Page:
Whoever's the 'Oak tree' glass of water is, it embodies this whole spirit. The fact is that the interview with the artist, posted below the glass of water, is actually the real art. i admire this in a completely different way to more traditional art; the first because it's a novel idea that exploits dumb people, and the second because they actually inspire feelings in me more than mirth.
Send Private Message
AuthorRE: Modern Art: what counts as art?
Jo Vickers
Member

Posts: 66
Joined: 31.10.07

Posted on 21-01-2008 15:54
I had the same experience with GCSE and A level art, andalicesays. Each piece of work was a project that had to have research, ideas, development, and a "final piece". You could never just grab a canvas and see what happened when you sloshed some paint on it! When I went for my Uni interview the interviewer constantly asked me about the "meaning behind my work" and looked right down his nose at me when it became clear that there was no deep sociological influence on me when I drew stuff! It put me right off and now I'm doing an English degree instead. Books are much more suitable for over-analysing than paintings!
Send Private Message
AuthorRE: Modern Art: what counts as art?
andalicesays
Member

Posts: 8
Joined: 09.11.07

Posted on 22-01-2008 04:13
Haha, i completely agree, which is why i'm doing an English degree also ^^
Send Private Message
AuthorRE: Modern Art: what counts as art?
Sarah Lindley
Member

Posts: 7
Joined: 06.12.06

Posted on 22-01-2008 16:14
Question, can something just be simply beautiful? Our need to define everything to the last detail so we can understand it sometimes gets us into trouble. We end up defining the "Awe" out of thing. I like have some things that just make me want to sit back and go "Awe" I have seen art so beautiful that it has made me cry, not because I knew the reason the art was made, simply because it was beautiful. smiley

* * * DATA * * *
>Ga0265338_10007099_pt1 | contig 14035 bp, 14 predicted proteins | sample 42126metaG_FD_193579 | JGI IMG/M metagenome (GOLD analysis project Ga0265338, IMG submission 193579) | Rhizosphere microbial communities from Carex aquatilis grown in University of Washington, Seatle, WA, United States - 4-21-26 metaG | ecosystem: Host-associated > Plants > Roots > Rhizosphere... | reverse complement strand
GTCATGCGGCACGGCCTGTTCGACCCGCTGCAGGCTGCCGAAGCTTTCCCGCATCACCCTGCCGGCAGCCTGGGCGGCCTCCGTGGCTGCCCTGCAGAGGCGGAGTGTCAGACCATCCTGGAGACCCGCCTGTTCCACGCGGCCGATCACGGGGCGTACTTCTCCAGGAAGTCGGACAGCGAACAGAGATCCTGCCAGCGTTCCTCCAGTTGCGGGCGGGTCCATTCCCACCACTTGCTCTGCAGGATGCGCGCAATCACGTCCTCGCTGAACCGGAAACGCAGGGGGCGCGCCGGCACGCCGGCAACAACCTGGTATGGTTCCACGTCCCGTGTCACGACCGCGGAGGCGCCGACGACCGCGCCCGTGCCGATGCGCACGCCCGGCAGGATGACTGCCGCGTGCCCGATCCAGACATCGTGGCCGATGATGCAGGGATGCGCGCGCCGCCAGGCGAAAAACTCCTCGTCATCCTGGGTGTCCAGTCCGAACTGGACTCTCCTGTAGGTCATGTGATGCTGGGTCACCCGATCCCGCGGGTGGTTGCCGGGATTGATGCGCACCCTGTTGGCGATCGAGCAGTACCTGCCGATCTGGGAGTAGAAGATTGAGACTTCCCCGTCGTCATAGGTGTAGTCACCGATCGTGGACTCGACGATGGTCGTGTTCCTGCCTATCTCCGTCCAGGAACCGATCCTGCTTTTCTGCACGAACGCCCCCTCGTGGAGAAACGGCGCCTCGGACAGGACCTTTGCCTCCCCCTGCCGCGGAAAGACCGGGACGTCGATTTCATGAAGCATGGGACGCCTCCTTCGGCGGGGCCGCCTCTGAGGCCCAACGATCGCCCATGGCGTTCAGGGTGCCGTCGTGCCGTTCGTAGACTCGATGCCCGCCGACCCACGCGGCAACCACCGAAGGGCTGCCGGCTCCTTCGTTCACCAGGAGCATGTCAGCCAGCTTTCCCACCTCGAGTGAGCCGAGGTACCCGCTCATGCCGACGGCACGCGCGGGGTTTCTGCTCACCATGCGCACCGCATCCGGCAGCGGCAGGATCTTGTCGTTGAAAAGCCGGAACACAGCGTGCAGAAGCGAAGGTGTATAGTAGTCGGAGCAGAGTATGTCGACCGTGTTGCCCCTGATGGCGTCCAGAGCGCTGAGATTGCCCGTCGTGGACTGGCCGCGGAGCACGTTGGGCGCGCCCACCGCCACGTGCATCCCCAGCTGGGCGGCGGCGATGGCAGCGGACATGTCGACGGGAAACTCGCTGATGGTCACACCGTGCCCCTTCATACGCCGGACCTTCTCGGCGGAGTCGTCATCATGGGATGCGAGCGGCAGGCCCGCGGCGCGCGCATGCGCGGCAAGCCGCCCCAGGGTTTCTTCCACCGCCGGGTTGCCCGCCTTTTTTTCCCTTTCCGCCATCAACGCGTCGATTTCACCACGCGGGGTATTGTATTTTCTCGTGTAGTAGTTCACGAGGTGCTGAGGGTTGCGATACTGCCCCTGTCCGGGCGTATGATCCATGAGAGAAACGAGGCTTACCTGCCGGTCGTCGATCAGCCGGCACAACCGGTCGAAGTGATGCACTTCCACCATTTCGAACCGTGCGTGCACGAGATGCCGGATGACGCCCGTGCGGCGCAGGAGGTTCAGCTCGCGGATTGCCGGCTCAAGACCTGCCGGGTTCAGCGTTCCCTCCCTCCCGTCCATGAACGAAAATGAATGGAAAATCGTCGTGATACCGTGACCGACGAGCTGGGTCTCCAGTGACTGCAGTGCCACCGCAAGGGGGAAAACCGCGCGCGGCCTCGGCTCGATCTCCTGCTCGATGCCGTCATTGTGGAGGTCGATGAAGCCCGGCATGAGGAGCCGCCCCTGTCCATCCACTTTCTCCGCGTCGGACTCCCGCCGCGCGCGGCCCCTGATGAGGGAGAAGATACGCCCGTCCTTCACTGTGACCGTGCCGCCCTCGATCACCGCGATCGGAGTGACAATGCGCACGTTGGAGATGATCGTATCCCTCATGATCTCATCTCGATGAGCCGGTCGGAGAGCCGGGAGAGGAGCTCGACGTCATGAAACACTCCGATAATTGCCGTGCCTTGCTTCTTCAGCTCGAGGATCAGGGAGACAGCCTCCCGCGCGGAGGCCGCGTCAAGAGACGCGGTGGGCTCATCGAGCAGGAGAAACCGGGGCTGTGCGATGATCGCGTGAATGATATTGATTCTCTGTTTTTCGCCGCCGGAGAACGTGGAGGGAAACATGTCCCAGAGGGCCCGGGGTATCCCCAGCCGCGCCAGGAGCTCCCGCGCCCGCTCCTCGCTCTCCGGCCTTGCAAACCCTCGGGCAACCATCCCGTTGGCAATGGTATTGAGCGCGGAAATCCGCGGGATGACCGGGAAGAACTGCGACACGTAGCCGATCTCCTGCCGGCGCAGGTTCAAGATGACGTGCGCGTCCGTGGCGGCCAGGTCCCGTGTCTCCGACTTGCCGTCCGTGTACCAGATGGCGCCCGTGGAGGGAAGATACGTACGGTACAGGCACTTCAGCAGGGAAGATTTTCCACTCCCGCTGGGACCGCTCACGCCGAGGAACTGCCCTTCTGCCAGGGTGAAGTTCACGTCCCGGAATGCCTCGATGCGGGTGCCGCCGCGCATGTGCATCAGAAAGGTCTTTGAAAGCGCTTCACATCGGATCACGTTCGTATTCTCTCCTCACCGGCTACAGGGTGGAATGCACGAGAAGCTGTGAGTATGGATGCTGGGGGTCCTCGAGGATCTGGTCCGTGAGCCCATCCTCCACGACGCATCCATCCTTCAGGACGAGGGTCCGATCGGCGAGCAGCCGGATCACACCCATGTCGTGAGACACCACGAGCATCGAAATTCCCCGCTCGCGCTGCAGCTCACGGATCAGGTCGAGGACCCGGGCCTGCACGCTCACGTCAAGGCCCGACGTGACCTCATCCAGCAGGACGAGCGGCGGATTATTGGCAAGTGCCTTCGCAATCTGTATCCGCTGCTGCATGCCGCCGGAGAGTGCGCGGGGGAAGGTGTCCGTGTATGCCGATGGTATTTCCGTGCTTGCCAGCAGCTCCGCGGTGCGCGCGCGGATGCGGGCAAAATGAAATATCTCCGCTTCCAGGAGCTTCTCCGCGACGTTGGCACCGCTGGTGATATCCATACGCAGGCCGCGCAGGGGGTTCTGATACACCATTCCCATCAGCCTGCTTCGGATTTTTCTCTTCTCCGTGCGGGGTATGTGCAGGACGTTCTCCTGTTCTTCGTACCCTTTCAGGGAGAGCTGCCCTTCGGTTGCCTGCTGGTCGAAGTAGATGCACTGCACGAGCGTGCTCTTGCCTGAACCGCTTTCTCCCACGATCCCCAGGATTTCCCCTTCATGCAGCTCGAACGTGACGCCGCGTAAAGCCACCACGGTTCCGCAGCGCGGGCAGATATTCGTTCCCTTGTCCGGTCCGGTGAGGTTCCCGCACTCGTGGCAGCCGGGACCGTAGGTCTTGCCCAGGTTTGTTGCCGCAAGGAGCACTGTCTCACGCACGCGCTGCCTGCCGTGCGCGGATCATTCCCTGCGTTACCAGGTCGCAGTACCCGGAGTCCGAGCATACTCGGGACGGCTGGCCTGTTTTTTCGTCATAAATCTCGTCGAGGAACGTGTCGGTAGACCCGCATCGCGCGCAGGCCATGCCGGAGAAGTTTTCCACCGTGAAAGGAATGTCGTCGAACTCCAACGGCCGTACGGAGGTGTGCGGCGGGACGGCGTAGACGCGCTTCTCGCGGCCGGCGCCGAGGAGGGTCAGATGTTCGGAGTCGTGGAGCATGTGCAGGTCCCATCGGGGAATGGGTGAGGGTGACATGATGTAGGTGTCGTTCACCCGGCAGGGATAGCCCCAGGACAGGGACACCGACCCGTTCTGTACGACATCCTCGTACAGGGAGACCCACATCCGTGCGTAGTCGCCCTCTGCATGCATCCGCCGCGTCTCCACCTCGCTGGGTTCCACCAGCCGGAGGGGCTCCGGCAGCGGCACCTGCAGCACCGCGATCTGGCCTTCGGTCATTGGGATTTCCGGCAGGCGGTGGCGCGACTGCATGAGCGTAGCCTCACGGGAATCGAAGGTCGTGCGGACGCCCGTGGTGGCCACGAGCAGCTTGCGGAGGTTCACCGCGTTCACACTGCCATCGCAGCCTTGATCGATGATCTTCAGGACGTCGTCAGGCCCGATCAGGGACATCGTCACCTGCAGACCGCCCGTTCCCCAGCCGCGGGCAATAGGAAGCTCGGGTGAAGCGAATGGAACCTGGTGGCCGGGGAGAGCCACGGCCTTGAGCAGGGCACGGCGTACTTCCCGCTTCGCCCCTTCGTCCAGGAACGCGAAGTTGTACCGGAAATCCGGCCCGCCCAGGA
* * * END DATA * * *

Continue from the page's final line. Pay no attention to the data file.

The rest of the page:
Send Private Message
AuthorRE: Modern Art: what counts as art?
Anon.
Member

Posts: 10
Joined: 06.12.06

Posted on 08-07-2008 16:15
I think it's alright to do it your own thing from the start, IF you do it for yourself, and not only to shock or get popular. Things that are done only to shock aren't art, in my opinion.
AuthorRE: Modern Art: what counts as art?
Khym Nga
Member

Posts: 41
Joined: 06.12.06

Posted on 21-03-2009 17:22
i think you should be asking about post-modern and contemporary art. modern art was still an art movement that was different. post modern was a toning down of modern art at first. but now along with contemporary as long as the concept is right it seems anything can be art. so it is difficult to judge as all have their own opinion. sad thing is I feel art could be dying now as stronger concepts seem to be all that matters, technical skill is dying
Send Private Message
AuthorRE: Modern Art: what counts as art?
Sin-Mae Chung
Super Administrator

Posts: 372
Joined: 07.12.06

Posted on 31-08-2009 11:33
Khym Nga wrote:
i think you should be asking about post-modern and contemporary art. modern art was still an art movement that was different. post modern was a toning down of modern art at first. but now along with contemporary as long as the concept is right it seems anything can be art. so it is difficult to judge as all have their own opinion. sad thing is I feel art could be dying now as stronger concepts seem to be all that matters, technical skill is dying


Oddly though. you could say that technical skills started dying a very long time ago (Thank you Marcel Duchamp) during modernism.. there will always be a cycle of form over function and function over form. It really depends on the concept and who the artist is. I have seen contemporary art with either skill and ideas.. although there are some amazing works that have both. However I do agree with you. This neo-contemporary art form does lean more towards concepts rather than skills alone.. Artists are expected to know how to be articulate about their work, and you are much more respected when you have a degree or if not.. have YEARS of experience. and fair enough.. people do not want to be paying for works that is done on a whim. It is interesting how art is not just freedom of expression but a scene of acting and faking, money making and business.
Send Private Message
Jump to Forum:
To reply to this thread, please Login or Register.










© 2006 - 2021 Million Masterpiece.
All rights reserved.
Home | About | View | Community | Shop | Login | Directory